Sleep paralysis may seem like a Surrealist metaphor, but it's a very real health condition that affects roughly 8 percent of the population. It renders people who are on the brink of wakefulness -- either falling asleep or waking up -- temporarily unable to move or react, often while experiencing terrifying and vivid hallucinations.
After struggling with the disorder throughout his life, photographer Nicolas Bruno decided to incorporate it into his work.
"Sleep paralysis is a daunting condition," Bruno told The Huffington Post. "Your conscious mind begins to go into a panic, which induces terrifying visuals that often engage with the sufferer, such as looming dark figures or heavy pressures on one's chest."
Sleep paralysis is a wonky byproduct of healthy brain functionality, suggests science writer Sam Kean, who has authored a book on the quirks of neuroscience. He writes that the condition is related to miscommunication among the three main parts of the brain: the "reptilian" brain that controls basic functions like heart rate, the "mammalian" brain that processes sense and memory, and the "primate" brain, which controls decision-making and complex thought.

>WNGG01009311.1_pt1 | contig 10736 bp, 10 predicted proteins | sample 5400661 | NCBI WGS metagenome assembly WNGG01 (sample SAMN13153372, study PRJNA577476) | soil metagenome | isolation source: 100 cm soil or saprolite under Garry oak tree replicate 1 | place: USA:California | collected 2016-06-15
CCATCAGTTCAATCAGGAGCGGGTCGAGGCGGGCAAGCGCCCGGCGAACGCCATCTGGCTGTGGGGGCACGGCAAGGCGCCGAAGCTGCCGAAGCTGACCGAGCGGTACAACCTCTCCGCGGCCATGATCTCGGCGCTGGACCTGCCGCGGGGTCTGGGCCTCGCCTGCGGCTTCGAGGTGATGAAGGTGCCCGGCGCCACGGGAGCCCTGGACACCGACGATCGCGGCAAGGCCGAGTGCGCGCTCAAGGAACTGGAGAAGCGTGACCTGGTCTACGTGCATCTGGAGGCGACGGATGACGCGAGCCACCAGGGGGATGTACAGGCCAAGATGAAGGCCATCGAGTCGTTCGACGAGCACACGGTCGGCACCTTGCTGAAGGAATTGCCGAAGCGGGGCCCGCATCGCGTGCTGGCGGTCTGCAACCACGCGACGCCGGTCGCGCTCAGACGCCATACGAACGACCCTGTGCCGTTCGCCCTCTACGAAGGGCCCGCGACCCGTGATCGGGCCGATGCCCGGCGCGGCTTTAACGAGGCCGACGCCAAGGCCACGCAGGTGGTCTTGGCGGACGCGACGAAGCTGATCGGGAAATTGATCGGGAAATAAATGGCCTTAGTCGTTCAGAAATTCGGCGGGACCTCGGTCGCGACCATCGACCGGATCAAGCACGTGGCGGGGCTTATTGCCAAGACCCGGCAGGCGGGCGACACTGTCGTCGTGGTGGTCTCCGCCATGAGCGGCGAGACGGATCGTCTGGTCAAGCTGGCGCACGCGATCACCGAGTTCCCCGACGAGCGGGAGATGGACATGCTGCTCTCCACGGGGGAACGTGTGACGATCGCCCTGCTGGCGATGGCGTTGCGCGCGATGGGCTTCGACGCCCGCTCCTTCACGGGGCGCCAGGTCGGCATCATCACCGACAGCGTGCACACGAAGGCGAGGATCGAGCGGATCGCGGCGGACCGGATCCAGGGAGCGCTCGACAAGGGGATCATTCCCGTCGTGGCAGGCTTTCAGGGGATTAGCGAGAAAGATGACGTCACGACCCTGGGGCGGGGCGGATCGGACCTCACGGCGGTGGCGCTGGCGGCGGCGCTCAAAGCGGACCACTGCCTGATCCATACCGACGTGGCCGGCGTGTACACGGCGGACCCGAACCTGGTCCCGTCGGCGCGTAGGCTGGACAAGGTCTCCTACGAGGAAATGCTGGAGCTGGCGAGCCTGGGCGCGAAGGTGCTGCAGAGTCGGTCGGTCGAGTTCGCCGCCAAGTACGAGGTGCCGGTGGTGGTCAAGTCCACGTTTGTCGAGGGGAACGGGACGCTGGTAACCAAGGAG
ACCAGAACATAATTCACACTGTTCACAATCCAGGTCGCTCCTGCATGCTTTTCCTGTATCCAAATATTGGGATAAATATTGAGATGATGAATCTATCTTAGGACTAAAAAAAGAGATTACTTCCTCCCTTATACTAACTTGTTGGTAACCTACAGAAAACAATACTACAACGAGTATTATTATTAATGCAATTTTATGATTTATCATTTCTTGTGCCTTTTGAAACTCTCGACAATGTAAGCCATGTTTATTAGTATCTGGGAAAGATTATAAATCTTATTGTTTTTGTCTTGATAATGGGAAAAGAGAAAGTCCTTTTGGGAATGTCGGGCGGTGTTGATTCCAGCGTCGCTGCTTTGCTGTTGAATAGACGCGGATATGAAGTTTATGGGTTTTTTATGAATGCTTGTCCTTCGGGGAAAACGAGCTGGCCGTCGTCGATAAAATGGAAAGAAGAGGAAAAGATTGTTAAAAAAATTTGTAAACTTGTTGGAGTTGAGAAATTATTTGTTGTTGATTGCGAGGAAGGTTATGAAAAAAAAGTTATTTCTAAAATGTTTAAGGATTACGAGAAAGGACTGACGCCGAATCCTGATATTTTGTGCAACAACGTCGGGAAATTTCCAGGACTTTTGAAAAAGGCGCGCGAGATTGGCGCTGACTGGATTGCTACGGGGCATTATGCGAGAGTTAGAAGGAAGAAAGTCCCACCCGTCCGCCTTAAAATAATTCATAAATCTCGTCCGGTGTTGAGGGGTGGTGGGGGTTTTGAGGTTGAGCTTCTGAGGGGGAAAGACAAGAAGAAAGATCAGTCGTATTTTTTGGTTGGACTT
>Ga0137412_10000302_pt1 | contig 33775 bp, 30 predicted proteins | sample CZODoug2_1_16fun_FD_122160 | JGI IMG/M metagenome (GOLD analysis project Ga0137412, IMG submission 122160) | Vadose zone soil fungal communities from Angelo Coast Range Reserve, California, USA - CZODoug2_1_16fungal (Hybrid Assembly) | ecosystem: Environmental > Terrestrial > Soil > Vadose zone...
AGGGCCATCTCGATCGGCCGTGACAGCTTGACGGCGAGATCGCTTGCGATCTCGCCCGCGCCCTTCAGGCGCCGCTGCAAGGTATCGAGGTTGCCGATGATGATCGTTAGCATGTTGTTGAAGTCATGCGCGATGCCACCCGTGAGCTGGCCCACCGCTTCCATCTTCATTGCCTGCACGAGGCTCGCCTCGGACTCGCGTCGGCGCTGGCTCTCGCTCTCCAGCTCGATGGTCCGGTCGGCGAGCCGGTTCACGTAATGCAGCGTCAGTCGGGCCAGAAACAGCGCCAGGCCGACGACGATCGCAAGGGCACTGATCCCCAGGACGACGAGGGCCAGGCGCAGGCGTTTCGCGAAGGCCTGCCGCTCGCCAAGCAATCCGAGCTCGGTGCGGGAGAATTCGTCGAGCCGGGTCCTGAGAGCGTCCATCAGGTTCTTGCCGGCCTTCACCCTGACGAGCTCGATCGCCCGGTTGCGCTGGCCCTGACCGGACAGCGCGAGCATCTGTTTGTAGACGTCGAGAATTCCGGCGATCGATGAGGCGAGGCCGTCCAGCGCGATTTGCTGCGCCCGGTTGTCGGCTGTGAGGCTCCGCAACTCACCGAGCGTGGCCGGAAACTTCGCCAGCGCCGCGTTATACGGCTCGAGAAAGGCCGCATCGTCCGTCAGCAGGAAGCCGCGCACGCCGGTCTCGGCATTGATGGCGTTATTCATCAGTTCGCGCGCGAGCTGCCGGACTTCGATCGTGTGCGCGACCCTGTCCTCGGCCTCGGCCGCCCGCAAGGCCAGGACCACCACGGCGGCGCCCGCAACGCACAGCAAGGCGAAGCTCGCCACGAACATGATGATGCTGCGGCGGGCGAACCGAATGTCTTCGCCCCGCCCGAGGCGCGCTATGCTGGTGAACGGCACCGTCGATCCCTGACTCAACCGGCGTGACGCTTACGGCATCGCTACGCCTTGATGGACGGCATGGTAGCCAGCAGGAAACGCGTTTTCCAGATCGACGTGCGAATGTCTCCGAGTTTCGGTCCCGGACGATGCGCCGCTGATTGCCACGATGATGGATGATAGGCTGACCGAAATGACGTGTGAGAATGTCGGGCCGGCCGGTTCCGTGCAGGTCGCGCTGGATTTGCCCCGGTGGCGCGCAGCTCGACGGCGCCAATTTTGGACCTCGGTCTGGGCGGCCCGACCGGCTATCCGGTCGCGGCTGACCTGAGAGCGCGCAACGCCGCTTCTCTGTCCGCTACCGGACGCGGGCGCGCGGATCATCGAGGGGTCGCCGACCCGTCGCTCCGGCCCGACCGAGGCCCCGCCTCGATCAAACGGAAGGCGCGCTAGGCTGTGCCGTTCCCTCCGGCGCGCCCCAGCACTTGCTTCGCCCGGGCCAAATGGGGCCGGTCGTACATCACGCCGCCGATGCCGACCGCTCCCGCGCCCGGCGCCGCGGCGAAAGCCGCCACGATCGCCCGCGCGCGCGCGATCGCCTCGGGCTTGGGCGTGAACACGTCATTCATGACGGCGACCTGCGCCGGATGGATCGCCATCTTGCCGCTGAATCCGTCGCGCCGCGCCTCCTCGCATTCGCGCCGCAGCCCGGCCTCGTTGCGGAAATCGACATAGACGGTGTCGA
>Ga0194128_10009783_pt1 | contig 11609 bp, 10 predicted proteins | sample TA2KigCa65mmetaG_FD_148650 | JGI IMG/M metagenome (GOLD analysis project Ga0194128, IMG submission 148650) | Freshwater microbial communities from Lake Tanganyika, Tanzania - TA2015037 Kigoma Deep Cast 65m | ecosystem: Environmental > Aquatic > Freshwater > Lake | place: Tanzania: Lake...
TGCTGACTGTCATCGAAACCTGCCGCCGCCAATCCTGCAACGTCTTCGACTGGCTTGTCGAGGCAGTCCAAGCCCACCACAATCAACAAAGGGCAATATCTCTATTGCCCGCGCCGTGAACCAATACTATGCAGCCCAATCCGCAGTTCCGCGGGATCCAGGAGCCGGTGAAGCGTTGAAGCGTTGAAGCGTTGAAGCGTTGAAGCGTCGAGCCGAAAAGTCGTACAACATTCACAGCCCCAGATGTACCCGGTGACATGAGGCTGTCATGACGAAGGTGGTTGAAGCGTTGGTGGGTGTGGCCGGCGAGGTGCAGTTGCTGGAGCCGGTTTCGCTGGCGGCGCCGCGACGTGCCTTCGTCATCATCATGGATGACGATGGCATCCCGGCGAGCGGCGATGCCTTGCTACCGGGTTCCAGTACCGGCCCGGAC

While these parts usually work together just fine, communication can get mixed up, causing strange conditions like sleep paralysis. Basically, when your mind "wakes up" during a dream but your body remains physically immobile, it creates a perfect storm for hallucinations. There's a dissociation between the activity of the brain and the physical stillness of REM sleep, one sleep study explains.
The disorder has been linked to traumatic life incidents, anxiety and depression. A 2011 analysis of sleep paralysis research indicates that psychiatric patients with panic disorders are most likely to suffer from the condition.
Doctors have not standardized a treatment for the condition, but some coping strategies include adopting a regular sleep schedule and learning behavioral techniques to stay calm or dissociate yourself from a hallucination.
Bruno said his nighttime hallucinations are closely tied to his emotional state, and that he considered his art project to be like a form of therapy.
"By translating my dream experiences into my artwork, it has lifted my spirits from a darker place than I used to reside in," he said. "Each day that passes, I am able to gain more control over what happens within my episodes."
You can see the whole eerie photo series below, and find more of Bruno's work on his Facebook page.